Tuesday, September 4, 2012

Code for the Day: Pillow Fights in the Dark Are a Bad Idea - Y93.83

I am that geek who asks for copies of my operative reports.  My doctors usually look at me a little weird and tell me how boring they are, but nonetheless, I collect operative reports.  I have certain friends, family, and coworkers who have joined the cause and will ask for copies of the report for whatever procedure they had done recently.  In fact, I recently acquired a tonsillectomy.

While this may seem to be a rather strange collection, for me it's purely educational.  I like to teach from real operative reports, so I collect them and use them in training materials.  A couple of weeks ago, I dusted off one of my previous procedure reports in preparation for ICD-10-PCS training.  It was for a septoplasty and turbinate reduction after what one of my doctor's not-so-lovingly referred to my as my "100-day cold."  When I finally saw a specialist, she determined that I had trouble due to a deviated septum, which was caused by an old fracture - probably during childhood.

When I told my mother that I had a deviated septum, probably due to an old nasal fracture from childhood, she could see where I was going.  We both knew how my nose got broken and who did it. 

My brother and I were pretty close growing up.  Only three years apart in age, we spent a lot of weekends and cold snowy days playing together.  On the fateful night in question, I remember we were in his room having a pillow fight.  Mom and Dad were watching TV in the living room.  We had been smacking each other around with pillows for a bit when we decided to add a degree of difficulty.  Let's turn out the lights!  It's all fun and games until someone gets smashed in the nose with a fist.  Unfortunately, it was my nose, which immediately began gushing blood.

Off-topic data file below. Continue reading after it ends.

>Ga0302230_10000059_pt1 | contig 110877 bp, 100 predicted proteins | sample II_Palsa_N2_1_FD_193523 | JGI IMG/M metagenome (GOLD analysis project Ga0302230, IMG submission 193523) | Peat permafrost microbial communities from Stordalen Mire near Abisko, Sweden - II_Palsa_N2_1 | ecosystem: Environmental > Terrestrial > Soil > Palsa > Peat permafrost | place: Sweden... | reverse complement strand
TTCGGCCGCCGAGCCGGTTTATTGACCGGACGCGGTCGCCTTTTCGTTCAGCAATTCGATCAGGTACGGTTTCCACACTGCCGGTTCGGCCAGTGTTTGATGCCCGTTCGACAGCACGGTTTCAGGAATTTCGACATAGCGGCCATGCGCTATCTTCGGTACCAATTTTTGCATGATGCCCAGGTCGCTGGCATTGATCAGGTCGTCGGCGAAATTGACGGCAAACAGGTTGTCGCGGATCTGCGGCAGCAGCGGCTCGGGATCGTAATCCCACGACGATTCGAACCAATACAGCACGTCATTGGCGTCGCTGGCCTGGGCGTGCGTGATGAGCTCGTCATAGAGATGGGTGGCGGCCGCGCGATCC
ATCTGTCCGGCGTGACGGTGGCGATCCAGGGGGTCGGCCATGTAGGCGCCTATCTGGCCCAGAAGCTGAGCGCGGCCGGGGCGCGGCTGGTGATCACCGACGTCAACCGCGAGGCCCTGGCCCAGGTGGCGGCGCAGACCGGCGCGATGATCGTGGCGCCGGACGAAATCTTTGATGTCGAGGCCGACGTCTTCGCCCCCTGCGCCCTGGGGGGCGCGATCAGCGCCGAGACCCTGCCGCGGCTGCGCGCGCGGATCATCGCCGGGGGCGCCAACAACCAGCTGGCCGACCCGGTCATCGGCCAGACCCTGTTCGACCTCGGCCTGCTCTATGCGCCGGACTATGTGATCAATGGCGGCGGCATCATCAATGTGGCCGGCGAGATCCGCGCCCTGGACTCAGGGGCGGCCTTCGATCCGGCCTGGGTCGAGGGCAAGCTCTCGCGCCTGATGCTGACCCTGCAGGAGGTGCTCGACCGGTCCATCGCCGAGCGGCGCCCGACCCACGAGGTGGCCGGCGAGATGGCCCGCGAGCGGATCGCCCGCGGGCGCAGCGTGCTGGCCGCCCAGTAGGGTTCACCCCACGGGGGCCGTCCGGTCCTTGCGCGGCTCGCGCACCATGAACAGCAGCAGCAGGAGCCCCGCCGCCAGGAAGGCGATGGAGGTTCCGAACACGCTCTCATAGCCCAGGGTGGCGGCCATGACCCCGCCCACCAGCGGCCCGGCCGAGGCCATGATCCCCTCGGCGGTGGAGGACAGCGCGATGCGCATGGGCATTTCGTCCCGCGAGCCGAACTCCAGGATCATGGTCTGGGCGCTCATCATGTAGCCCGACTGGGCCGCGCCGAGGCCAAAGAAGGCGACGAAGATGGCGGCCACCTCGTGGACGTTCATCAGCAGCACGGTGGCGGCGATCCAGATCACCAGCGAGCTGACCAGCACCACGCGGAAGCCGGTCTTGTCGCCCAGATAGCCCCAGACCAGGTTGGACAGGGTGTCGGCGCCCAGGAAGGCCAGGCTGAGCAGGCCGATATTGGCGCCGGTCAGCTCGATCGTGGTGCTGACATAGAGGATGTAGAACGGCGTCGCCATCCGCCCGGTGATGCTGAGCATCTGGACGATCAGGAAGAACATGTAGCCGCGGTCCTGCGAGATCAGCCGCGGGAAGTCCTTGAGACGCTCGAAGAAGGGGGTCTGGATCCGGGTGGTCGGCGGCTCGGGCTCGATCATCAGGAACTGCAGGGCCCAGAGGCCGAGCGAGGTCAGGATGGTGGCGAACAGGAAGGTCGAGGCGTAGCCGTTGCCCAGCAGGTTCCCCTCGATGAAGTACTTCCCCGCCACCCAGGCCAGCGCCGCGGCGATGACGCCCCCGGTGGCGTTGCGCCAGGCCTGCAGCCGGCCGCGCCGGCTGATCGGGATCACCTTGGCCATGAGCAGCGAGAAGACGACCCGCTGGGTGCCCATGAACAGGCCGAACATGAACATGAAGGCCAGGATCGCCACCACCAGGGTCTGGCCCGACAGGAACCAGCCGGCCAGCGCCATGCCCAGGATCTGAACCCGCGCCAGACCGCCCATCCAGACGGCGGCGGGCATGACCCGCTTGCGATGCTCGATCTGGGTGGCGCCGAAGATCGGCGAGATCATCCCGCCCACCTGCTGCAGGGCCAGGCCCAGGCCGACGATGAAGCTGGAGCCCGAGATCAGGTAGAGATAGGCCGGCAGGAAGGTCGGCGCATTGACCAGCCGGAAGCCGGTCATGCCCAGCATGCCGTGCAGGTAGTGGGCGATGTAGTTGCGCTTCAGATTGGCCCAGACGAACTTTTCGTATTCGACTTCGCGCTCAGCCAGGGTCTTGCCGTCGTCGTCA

I remember thinking one thing and one thing only: if I holler loud enough, my parents will come down the hall to see what's up and my brother will get in a lot of trouble for decking his little sister in the nose.  It didn't work.  I had a lot of nosebleeds as a child and my brother had watched my Mom stop the bleeding many times before.  Within seconds, he had me lying on the bathroom floor with one of the nosebleed-approved washcloths and he was mopping up the blood, making sure I was pinching the bridge of my nose, and telling me shut up before Mom came down the hall.  Duh.  That was the point!

The bleeding stopped.  Several minutes later, Mom came down the hall, asked what happened, saw that my brother had the situation under control, and returned to the living room.  Well, that plan kind of backfired.  It seems the fact it actually was an accident and his nurturing nature prevented him from getting in trouble. 

At any rate, about 25 years later I found myself sitting in the office of an ENT who wanted to straighten out my septum.  And then I realized that there's a code for this after-the-fact injury and I was very excited! 
  • S02.2xxA, Fracture of nasal bones, initial encounter
  • Y93.83, Activity, rough housing and horseplay
  • Y92.013, Bedroom of single-family (private) house as the place of occurrence of the external cause
The codes here refer to the initial injury, had I received medical treatment. I love that there is a specific code for horseplay as the activity.  And check out that place of occurrence code - it's pretty darn specific, down to the bedroom of a single-family home.

Of note, had my doctor documented in my record at the time of surgery that this was due to an old nasal fracture, I could have used this code:
  • S02.2xxS, Fracture of nasal bones, sequela
As for my brother, he loves this story.  I remember relaying the saga to him one evening when we both happened to be in the same state during a business trip.  When his wife phoned soon after that, he proudly declared to her that he had broken his sister's nose.  "Just now?!," she exclaimed and then he had to tell her the story.  It's funny now - especially years after the surgery.  But if you have kids, just warn them.  Pillow fights in the dark are a bad, bad idea.